The United Methodist Church might decide this week whether to adapt to the challenge of the pandemic age…or to pay off those who are holding it hostage and hobbling the UMC’s ministries to care for victims of the COVID-19 pandemic.
Panic on Full Display
Since the decision in the Spring of 2020 to delay the General Conference to the Fall of 2021, the United Methodist Church has been largely quiet on potential division.
But in the last few weeks, the online rhetoric and the arguments have surged, threatening both The United Methodist Church’s future and its members’ personal health.
- The Institute on Religion and Democracy threatens all-out war on clergy through a sustained prosecution complex, stating that “if General Conference was again delayed, this would remove the most pressing reasons for restraint in filing complaints.” (content warning: the IRD is vehemently anti-gay in its other articles, so we typically don’t link to it. Here’s that link, fair warning!)
- The Good News Movement threatens to derail any regionalism efforts of The United Methodist Church, claiming that traditionalists can “block” any regionalism efforts if the Protocol is not passed (or even if it is…).
- A Coalition of Traditionalists has called for the passage of the Protocol, including some bishops that have previously endorsed it. Here’s the link–oddly, they use one of my personal photos without credit as their lead photo. Hahaha!
- The Wesleyan Covenant Association President Rev. Keith Boyette suggests the UMC can redirect PPP loan money to the WCA, instead of its purpose to protect people’s employment so they can protect their families from COVID.
- WCA Board member Rev. Dr. Christopher Ritter suggests General Conference should be held in person in smaller, distributed locations so that only a few dozen folks at a time are sacrificed to COVID exposure instead of several thousand. So charitable!
Global and regional bodies are used to getting a trickle of these crank letters all the time. But why all these letters in such a short amount of time, fixated on the same outcome?
The stakes of this week
It doesn’t take much to figure out the reason: this week potentially is a decisive one for The United Methodist Church, and $25 million dollars is at stake.
- Saturday, February 13th, 2021, delegates to General and Jurisdictional Conferences heard a proposal for a reduction in the number of bishops. You can read the coverage here.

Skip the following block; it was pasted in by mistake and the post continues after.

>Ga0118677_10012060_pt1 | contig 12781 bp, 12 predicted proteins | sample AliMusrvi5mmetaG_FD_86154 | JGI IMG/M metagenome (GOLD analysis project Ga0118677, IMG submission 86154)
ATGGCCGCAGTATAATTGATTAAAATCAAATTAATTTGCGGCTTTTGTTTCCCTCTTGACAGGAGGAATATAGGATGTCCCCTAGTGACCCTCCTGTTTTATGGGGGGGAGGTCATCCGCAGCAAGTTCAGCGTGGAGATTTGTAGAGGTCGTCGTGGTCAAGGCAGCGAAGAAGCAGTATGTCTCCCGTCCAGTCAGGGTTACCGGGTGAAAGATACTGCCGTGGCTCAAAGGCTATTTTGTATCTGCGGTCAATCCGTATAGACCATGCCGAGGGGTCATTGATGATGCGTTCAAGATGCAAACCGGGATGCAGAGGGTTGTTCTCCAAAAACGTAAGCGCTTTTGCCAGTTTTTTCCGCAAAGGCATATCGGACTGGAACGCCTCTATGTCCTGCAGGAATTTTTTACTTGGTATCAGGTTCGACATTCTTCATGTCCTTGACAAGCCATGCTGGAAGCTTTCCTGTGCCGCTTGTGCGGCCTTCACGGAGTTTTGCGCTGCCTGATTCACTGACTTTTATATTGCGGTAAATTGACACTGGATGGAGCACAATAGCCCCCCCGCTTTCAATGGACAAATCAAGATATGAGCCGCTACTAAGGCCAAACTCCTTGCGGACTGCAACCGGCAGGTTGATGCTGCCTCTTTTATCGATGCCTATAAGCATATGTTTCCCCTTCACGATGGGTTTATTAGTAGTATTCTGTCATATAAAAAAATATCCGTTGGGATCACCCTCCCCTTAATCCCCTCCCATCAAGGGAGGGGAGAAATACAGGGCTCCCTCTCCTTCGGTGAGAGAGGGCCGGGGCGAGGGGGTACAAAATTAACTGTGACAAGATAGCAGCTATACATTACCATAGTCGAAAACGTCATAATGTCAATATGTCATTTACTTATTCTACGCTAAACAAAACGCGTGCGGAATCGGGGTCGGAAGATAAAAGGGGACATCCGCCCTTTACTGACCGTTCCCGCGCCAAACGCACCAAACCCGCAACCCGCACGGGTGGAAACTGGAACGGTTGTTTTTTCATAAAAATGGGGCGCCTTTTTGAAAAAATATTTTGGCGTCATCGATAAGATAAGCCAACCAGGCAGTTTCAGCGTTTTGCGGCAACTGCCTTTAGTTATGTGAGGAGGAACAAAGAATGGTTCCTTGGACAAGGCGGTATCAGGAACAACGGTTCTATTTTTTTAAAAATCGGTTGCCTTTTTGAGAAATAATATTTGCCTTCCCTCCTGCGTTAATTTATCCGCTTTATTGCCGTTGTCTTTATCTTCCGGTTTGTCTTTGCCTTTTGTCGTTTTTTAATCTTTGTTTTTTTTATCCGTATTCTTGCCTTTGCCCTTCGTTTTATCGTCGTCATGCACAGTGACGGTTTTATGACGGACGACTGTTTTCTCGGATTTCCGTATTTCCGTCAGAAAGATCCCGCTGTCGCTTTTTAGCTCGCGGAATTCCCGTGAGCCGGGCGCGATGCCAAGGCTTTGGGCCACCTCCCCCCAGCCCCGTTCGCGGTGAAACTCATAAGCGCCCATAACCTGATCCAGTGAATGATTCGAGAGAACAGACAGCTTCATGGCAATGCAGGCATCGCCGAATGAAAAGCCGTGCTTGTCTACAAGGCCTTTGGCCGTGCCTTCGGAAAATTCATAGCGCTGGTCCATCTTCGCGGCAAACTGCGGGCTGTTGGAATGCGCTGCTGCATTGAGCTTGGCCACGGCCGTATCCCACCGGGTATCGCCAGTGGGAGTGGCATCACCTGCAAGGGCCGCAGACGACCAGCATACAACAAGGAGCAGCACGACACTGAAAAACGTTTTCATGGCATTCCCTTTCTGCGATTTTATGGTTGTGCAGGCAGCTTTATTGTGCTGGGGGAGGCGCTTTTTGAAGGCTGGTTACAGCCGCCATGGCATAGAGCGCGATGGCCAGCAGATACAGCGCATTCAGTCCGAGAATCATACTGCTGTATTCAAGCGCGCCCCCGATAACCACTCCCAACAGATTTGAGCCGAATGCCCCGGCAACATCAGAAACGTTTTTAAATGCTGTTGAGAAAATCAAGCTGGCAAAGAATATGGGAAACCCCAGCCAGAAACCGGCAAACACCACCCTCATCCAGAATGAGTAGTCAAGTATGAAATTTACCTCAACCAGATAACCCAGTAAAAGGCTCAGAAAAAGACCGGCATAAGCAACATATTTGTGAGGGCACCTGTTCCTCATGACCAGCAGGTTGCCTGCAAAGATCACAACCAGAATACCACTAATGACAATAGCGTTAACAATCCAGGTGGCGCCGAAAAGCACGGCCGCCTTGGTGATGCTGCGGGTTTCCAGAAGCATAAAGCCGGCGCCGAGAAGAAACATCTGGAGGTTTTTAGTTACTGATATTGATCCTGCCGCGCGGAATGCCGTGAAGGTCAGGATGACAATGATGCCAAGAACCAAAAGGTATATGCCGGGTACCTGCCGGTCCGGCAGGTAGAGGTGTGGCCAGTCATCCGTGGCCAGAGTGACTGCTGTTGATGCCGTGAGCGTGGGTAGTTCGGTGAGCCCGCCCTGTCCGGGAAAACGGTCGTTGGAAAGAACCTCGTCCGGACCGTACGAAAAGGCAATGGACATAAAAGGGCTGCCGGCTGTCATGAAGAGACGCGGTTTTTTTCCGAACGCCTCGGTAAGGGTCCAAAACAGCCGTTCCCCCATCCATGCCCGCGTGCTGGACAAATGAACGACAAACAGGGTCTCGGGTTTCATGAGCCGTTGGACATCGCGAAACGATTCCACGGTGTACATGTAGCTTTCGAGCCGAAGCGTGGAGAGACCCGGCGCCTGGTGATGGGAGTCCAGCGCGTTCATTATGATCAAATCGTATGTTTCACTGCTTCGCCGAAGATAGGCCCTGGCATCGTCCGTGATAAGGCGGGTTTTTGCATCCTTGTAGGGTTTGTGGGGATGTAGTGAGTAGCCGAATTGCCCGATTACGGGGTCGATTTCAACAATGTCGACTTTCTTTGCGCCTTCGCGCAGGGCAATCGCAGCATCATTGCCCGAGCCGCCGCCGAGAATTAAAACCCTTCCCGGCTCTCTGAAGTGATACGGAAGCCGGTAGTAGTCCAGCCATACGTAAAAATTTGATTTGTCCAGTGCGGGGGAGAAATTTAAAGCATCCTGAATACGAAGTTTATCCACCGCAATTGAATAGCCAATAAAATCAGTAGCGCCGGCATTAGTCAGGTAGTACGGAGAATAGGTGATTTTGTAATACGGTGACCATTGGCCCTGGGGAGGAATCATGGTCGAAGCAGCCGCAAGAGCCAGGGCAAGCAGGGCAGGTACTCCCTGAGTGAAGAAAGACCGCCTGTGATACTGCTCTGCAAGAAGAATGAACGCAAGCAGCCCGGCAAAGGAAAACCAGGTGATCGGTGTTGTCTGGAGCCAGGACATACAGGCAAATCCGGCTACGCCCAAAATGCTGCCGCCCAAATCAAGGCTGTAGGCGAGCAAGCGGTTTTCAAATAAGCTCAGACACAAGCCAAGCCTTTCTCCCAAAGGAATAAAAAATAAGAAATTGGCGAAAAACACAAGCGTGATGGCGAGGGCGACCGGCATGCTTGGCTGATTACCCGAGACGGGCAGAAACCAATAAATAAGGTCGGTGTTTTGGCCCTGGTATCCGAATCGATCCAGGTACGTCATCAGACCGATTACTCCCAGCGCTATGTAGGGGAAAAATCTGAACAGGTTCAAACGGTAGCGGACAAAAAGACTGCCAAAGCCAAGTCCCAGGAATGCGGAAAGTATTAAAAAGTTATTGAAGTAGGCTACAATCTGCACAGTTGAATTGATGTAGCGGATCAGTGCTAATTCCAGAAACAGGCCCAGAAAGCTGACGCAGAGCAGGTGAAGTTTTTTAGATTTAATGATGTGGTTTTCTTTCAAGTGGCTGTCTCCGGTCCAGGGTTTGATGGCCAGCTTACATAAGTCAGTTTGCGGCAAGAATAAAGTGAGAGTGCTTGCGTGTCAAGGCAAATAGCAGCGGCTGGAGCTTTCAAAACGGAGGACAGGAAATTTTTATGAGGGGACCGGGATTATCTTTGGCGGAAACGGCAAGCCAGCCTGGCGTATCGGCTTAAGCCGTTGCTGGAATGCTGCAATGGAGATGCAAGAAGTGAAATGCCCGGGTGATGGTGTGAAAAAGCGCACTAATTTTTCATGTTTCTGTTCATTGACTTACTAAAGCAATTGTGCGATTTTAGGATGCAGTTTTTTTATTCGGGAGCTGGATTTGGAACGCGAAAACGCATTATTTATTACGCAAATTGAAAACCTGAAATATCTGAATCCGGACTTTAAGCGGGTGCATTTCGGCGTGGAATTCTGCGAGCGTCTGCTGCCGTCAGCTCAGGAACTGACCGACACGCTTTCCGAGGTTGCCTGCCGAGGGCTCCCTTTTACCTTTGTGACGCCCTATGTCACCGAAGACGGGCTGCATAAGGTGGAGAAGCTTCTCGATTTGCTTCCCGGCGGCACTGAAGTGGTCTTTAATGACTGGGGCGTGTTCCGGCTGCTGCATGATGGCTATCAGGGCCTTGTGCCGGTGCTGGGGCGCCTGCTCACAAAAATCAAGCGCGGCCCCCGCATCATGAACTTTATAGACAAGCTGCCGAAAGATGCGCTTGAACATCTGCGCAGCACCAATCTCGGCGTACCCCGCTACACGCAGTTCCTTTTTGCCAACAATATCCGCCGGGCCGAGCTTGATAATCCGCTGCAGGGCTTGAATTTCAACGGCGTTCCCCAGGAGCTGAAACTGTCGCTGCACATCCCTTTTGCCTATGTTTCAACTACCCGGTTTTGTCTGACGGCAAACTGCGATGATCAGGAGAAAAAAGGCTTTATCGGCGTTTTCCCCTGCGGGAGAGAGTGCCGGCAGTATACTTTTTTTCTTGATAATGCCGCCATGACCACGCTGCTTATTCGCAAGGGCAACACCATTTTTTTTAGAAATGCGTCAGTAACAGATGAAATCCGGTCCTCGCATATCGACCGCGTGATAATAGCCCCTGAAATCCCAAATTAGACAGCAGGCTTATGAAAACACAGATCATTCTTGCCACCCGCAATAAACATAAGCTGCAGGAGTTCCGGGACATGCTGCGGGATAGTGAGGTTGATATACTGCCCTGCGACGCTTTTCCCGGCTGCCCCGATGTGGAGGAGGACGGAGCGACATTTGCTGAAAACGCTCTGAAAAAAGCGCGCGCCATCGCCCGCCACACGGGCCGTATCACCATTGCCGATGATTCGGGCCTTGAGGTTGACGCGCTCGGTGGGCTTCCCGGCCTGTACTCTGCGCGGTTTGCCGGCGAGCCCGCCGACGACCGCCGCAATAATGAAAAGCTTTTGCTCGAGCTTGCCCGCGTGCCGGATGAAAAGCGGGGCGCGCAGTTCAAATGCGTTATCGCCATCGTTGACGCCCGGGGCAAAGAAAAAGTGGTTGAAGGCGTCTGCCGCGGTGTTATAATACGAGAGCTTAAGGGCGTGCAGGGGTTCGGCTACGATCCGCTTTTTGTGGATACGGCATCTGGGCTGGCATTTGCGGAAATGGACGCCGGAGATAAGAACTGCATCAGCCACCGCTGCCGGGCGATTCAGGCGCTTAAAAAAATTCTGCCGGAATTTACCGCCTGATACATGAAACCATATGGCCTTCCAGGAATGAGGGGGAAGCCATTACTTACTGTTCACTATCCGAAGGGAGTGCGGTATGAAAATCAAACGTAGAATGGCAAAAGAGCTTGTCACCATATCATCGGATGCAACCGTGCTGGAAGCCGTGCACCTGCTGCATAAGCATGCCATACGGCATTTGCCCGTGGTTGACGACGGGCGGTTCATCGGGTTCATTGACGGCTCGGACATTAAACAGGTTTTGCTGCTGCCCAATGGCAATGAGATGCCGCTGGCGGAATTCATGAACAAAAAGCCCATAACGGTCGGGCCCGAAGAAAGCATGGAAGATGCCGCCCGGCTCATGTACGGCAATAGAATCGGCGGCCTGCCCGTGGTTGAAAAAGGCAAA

- Thursday, February 18th, 2021, the Council of Bishops meets to make decisions about recommendations for the future of The United Methodist Church, including potentially calling special sessions of General and Jurisdictional Conference to deal only with elections or specific topics.
- Saturday, February 20th, 2021, the General Commission on the General Conference meets to debate the tech teams’ recommendations on virtual conferencing, perhaps making a decision.
So you can see why the Traditionalists have upped their rhetoric and their threats: that’s a lot of high-level meetings at one time, with $25 million dollars on the line. So that explains why they are writing so much.
Why are non-Traditionalists quiet?
I was concerned at the one-sidedness of these commentaries because usually progressive and centrist folks, at least leading up to and since the 2019 General Conference, are good at providing their own commentaries. It’s hard to find many commentaries online, especially during a critical week.
But a review of the past year shows that, aside from the typical Traditionalist caucus group employee screed (like Fox News, they need to manufacture outrage to solicit donations, after all), the United Methodist Church has turned its resources towards pandemic relief efforts: caring for individual health through our extensive efforts in health care, caring for churches that struggle with going online through general agency and independent commission assistance, and let the Disciplinary processes of the church deal with the denominational issues.